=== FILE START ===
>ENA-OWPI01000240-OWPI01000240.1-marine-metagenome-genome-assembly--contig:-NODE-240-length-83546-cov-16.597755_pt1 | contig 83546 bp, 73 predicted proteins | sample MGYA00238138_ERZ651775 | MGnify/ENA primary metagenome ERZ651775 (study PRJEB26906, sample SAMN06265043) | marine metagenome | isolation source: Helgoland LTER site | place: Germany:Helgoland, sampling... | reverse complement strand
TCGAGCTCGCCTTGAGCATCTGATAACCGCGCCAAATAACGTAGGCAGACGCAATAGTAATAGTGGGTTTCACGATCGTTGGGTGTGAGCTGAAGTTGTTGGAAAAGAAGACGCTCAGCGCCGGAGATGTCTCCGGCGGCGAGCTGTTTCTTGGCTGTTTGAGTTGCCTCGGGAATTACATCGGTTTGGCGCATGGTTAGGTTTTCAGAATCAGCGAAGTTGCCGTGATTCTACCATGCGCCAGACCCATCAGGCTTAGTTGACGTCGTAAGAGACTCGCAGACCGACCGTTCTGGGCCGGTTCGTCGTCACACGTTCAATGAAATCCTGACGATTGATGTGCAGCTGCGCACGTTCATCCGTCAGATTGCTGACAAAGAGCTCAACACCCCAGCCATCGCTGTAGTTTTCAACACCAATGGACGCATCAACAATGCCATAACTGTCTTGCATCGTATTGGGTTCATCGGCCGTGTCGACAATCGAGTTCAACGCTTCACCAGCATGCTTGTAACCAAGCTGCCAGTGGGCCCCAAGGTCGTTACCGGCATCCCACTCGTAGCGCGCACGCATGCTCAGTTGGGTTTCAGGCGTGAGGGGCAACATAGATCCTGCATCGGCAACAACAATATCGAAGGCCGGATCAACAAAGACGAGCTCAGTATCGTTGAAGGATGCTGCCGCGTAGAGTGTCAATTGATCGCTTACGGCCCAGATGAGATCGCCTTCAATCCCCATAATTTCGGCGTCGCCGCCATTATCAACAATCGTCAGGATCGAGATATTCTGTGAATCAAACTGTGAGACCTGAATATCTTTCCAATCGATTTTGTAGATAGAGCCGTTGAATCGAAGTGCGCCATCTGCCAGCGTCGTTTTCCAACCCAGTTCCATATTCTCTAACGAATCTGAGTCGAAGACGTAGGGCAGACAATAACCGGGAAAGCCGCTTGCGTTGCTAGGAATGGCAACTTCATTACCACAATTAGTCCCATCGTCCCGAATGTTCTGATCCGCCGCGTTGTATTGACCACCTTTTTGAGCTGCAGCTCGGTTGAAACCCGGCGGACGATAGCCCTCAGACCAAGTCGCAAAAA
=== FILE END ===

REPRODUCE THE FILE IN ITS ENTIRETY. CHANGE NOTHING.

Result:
>ENA-OWPI01000240-OWPI01000240.1-marine-metagenome-genome-assembly--contig:-NODE-240-length-83546-cov-16.597755_pt1 | contig 83546 bp, 73 predicted proteins | sample MGYA00238138_ERZ651775 | MGnify/ENA primary metagenome ERZ651775 (study PRJEB26906, sample SAMN06265043) | marine metagenome | isolation source: Helgoland LTER site | place: Germany:Helgoland, sampling... | reverse complement strand
TCGAGCTCGCCTTGAGCATCTGATAACCGCGCCAAATAACGTAGGCAGACGCAATAGTAATAGTGGGTTTCACGATCGTTGGGTGTGAGCTGAAGTTGTTGGAAAAGAAGACGCTCAGCGCCGGAGATGTCTCCGGCGGCGAGCTGTTTCTTGGCTGTTTGAGTTGCCTCGGGAATTACATCGGTTTGGCGCATGGTTAGGTTTTCAGAATCAGCGAAGTTGCCGTGATTCTACCATGCGCCAGACCCATCAGGCTTAGTTGACGTCGTAAGAGACTCGCAGACCGACCGTTCTGGGCCGGTTCGTCGTCACACGTTCAATGAAATCCTGACGATTGATGTGCAGCTGCGCACGTTCATCCGTCAGATTGCTGACAAAGAGCTCAACACCCCAGCCATCGCTGTAGTTTTCAACACCAATGGACGCATCAACAATGCCATAACTGTCTTGCATCGTATTGGGTTCATCGGCCGTGTCGACAATCGAGTTCAACGCTTCACCAGCATGCTTGTAACCAAGCTGCCAGTGGGCCCCAAGGTCGTTACCGGCATCCCACTCGTAGCGCGCACGCATGCTCAGTTGGGTTTCAGGCGTGAGGGGCAACATAGATCCTGCATCGGCAACAACAATATCGAAGGCCGGATCAACAAAGACGAGCTCAGTATCGTTGAAGGATGCTGCCGCGTAGAGTGTCAATTGATCGCTTACGGCCCAGATGAGATCGCCTTCAATCCCCATAATTTCGGCGTCGCCGCCATTATCAACAATCGTCAGGATCGAGATATTCTGTGAATCAAACTGTGAGACCTGAATATCTTTCCAATCGATTTTGTAGATAGAGCCGTTGAATCGAAGTGCGCCATCTGCCAGCGTCGTTTTCCAACCCAGTTCCATATTCTCTAACGAATCTGAGTCGAAGACGTAGGGCAGACAATAACCGGGAAAGCCGCTTGCGTTGCTAGGAATGGCAACTTCATTACCACAATTAGTCCCATCGTCCCGAATGTTCTGATCCGCCGCGTTGTATTGACCACCTTTTTGAGCTGCAGCTCGGTTGAAACCCGGCGGACGATAGCCCTCAGACCAAGTCGCAAAAA